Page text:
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We don’t do much screen time.
We save it as a special treat, for rare nights when we’re all exhausted or for when we’re sick.
Even with infrequent viewing, it’s easy to run out of great programming. We love the older Disney classics like Mary Poppins and Swiss Family Robinson, as well as incomparable masterpieces like The Sound of Music. But for common fare we’d rather watch Andy Griffith reruns on Netflix or pull up a Shark Tank from You Tube than watch modern kids’ movies.
TV TRICKS (ON YOUR COMPUTER)
That said, we recently enjoyed a new approach, when one of our kids was out for the count with a long flu-bug and needed diverting. We typed into our search engine topics like these:
- best ballet clips Russian ballet
- how to build a log home video
- how to make a pelt video
- blacksmithing basics, forge video
What resulted from the searches were these gems:
- Great Russian Nutcracker scenes~ These are transporting! Any sick kid or tired mom is immediately uplifted and distracted with the magic of this music and the dancers. The videos are each quite short but there are SO MANY that you can see most of the ballet if you watch them all. Tchaikovsky’s Swan Lake, the whole 2 hour performance can be found here, with excellent quality dancers.
- Building a Log Home~ This one is made for little ones, cute music with an upbeat tempo. The video is only about 6 minutes. If your kids are older or precocious in their interest in this topic, here is our favorite log home making video. It is 25 minutes long and it is fabulous. Surprisingly, this video is in Finnish; what a beautiful language! The footage is, as my 5 year old said, “so cool, so cool.” This is how log homes were first made. They even show horses pulling the logs out of the forest after being felled. So special!!
- A Pathfinder video about how to skin a squirrel and prepare it for drying, this almost 15 minute video had both my sons (ages 5 and 11) enthralled and very focused.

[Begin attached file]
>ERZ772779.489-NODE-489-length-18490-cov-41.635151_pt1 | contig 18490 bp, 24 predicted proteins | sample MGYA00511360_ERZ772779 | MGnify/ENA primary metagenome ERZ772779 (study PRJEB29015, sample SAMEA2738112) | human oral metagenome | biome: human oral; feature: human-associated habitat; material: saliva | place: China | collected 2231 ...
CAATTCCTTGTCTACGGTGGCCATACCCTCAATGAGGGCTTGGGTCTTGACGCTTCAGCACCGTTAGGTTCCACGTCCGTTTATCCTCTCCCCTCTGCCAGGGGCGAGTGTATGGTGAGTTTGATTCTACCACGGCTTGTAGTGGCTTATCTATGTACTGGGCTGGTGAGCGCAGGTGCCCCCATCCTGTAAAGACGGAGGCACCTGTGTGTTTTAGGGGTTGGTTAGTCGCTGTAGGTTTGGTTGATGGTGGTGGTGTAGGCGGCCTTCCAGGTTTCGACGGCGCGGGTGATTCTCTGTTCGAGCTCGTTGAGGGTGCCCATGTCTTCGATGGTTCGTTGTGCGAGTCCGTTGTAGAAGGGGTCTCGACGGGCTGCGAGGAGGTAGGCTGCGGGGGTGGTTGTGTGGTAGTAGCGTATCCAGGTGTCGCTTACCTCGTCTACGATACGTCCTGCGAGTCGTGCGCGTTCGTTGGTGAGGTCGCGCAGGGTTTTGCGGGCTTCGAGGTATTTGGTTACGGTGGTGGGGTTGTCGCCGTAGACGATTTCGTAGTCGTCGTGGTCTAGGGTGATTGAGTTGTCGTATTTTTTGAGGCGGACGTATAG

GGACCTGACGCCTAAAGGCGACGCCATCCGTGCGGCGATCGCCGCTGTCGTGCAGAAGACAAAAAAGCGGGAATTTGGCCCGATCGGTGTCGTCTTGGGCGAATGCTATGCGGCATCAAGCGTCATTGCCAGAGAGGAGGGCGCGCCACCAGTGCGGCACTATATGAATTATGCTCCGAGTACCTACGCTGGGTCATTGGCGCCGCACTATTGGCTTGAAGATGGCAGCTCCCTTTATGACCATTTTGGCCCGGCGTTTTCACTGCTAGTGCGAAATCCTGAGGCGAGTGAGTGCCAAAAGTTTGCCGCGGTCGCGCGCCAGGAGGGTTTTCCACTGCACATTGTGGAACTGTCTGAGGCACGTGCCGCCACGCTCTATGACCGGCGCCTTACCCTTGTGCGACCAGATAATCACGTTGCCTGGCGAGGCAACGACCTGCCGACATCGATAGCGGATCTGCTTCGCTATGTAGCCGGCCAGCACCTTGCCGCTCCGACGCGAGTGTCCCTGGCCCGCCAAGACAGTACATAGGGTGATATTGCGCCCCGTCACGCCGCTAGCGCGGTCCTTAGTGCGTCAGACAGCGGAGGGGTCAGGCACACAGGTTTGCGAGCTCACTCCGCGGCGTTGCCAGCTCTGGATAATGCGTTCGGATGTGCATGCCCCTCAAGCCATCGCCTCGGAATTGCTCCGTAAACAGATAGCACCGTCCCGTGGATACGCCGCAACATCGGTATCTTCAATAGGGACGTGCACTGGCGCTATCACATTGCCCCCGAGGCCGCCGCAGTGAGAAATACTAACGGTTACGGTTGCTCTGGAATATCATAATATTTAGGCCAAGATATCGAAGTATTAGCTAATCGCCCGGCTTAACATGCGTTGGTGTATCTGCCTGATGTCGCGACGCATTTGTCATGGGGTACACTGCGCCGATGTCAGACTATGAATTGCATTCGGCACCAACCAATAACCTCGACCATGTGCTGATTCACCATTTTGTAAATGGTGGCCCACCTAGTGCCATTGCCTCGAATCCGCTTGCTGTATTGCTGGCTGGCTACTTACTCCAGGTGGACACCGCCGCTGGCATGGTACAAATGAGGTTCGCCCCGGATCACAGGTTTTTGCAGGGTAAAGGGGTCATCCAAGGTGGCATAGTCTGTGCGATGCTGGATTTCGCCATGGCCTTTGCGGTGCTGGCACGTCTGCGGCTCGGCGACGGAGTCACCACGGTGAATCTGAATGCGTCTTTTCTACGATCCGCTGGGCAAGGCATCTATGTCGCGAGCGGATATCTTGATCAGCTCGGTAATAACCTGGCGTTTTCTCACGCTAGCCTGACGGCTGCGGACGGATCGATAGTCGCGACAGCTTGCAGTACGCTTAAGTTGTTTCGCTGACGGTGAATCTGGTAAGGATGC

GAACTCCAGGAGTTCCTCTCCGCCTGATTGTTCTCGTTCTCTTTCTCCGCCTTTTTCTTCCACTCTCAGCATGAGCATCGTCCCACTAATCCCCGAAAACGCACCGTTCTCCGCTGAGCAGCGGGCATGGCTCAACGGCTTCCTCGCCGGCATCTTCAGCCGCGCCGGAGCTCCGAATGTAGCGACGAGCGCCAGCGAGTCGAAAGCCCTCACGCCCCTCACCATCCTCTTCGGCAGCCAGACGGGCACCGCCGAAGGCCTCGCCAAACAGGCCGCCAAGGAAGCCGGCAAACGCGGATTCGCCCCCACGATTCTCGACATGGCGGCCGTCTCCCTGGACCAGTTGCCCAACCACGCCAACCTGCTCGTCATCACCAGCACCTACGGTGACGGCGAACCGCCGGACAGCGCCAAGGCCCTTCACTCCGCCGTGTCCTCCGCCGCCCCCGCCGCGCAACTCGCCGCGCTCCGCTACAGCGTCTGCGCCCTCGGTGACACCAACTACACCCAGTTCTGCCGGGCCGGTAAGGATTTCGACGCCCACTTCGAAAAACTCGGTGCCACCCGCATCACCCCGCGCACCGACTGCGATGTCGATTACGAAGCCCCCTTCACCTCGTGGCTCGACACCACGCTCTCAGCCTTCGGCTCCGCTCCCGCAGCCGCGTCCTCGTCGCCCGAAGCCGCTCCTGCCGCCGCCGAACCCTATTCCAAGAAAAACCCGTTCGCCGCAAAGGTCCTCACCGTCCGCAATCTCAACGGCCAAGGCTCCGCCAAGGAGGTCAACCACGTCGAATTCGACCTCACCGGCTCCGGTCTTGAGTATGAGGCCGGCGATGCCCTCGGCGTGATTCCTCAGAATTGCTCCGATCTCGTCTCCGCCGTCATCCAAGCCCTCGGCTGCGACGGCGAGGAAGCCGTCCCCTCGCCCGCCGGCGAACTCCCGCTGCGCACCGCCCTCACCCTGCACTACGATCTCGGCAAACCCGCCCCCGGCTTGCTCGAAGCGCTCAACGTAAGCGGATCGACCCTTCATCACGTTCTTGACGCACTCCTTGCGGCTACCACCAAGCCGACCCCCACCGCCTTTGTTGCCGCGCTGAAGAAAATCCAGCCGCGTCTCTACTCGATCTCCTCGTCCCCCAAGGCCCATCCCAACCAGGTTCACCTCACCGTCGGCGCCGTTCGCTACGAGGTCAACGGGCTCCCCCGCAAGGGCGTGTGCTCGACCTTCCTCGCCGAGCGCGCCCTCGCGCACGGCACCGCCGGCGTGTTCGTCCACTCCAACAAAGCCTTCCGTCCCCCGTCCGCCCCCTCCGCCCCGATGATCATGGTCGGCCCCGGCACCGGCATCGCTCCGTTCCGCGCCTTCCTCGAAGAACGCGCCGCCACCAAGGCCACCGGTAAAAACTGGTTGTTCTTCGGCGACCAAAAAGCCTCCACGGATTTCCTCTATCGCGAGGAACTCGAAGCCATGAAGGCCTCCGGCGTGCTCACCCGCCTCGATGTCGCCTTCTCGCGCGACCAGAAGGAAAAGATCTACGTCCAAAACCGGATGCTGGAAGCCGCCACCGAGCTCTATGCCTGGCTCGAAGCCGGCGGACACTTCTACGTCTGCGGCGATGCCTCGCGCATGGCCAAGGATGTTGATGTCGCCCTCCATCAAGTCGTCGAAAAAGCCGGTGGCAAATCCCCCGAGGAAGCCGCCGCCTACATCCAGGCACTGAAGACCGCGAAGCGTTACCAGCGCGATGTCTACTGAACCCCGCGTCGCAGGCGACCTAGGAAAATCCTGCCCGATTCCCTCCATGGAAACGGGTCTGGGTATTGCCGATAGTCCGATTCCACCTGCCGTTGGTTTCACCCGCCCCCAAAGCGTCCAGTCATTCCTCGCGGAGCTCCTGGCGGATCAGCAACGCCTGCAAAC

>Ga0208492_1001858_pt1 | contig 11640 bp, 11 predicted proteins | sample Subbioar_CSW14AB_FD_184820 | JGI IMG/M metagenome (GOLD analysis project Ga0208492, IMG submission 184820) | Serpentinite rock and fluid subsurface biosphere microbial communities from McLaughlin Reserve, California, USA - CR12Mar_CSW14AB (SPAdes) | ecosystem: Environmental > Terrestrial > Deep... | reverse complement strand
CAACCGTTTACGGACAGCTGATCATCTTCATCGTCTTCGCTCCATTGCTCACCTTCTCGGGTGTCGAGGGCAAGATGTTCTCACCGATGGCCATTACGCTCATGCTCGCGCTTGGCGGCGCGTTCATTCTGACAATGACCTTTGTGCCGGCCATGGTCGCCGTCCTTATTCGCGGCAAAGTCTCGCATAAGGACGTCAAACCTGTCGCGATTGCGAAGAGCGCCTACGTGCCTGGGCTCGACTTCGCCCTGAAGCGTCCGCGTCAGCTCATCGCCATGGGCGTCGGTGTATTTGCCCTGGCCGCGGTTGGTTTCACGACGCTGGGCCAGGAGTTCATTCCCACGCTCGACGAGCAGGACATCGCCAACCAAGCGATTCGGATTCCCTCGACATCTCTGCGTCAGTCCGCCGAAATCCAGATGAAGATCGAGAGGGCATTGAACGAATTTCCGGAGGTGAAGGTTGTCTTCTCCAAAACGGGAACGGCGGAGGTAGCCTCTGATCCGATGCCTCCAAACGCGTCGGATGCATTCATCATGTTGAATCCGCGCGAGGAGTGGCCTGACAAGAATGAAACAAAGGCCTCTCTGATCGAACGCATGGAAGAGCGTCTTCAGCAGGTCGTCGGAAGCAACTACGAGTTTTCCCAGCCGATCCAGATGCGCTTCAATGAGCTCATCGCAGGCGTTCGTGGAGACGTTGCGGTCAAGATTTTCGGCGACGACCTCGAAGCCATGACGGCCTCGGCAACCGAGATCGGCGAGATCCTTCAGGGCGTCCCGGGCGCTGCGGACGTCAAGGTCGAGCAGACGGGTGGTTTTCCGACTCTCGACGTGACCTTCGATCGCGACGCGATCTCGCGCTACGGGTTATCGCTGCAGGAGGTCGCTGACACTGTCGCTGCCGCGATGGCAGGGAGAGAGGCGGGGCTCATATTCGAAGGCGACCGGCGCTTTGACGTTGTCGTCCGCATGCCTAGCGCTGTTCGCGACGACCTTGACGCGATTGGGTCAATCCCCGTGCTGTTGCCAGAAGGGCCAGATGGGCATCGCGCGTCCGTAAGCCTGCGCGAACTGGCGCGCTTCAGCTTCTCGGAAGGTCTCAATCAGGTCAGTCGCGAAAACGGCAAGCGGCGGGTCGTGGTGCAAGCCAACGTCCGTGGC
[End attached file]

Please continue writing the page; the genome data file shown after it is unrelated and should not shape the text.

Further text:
- Passion for Work~ A 16-year-old blacksmith!~ This young man from Great Britain is inspiring and his work had even my husband very excited. Here he forges a horse head bottle opener, which again got all three of my “boys” quite animated. I am superficial so I liked his accent. (Just kidding.)
We were pleased to find short, medium and long videos with quality information that both entertained and educated. I’m sure you can find lots more in the areas of your kids’ interests. If you do, comment below and share your favorites.
There will always be nights when the standard movie best fits the bill. There will always be great classics to watch again. But when you’re coming up dry and don’t want to fill your kids’ minds with nonsense that isn’t remotely edifying or educational, deprive Disney of your vote and go to your computer for You Tube instead.
(One disclaimer~ these kinds of videos on You Tube usually have brief, benign ads you can skip beforehand. But You Tube can show inappropriate images when you least expect it. I always stay with my kids when we’re watching shows or finding a new one.)
Here are several kid-friendly cold and flu remedies*, to relieve symptoms and speed recovery. The recipes are ones my wellness blogging friends have created, that I’m excited to share with you.
Mineral or Epsom Salt Baths and several other great remedy tips from Raising Generation Nourished. I have personally seen huge transformations in my kids when they are sick and I give them a salt bath: more energy and 50% improvement of symptoms. Here’s my Detox Bath post for further guidance on the duration and ingredients of a healing soak.*
Garlic drops work for ear infections. Here’s a DIY recipe if you’d like to make your own from The Healthy Honeys. Here’s a link to my favorite product if you’d rather buy it.
Lastly, several excellent tips for understanding colds, flus and fevers from Nurse Sarah at Sensibly Sustainable.
Opposed to all screen time or looking for alternatives that promote independent play and interactive imaginative play? Here’s a great article about how to create spaces that foster this, even for sick kids. The author also reminds us to get books on CD from the library. This has been a great option for our family over the years.
*I am not a healthcare practitioner, nor do I pretend to be, and none of my advice should in any way replace the guidance of a medical professional.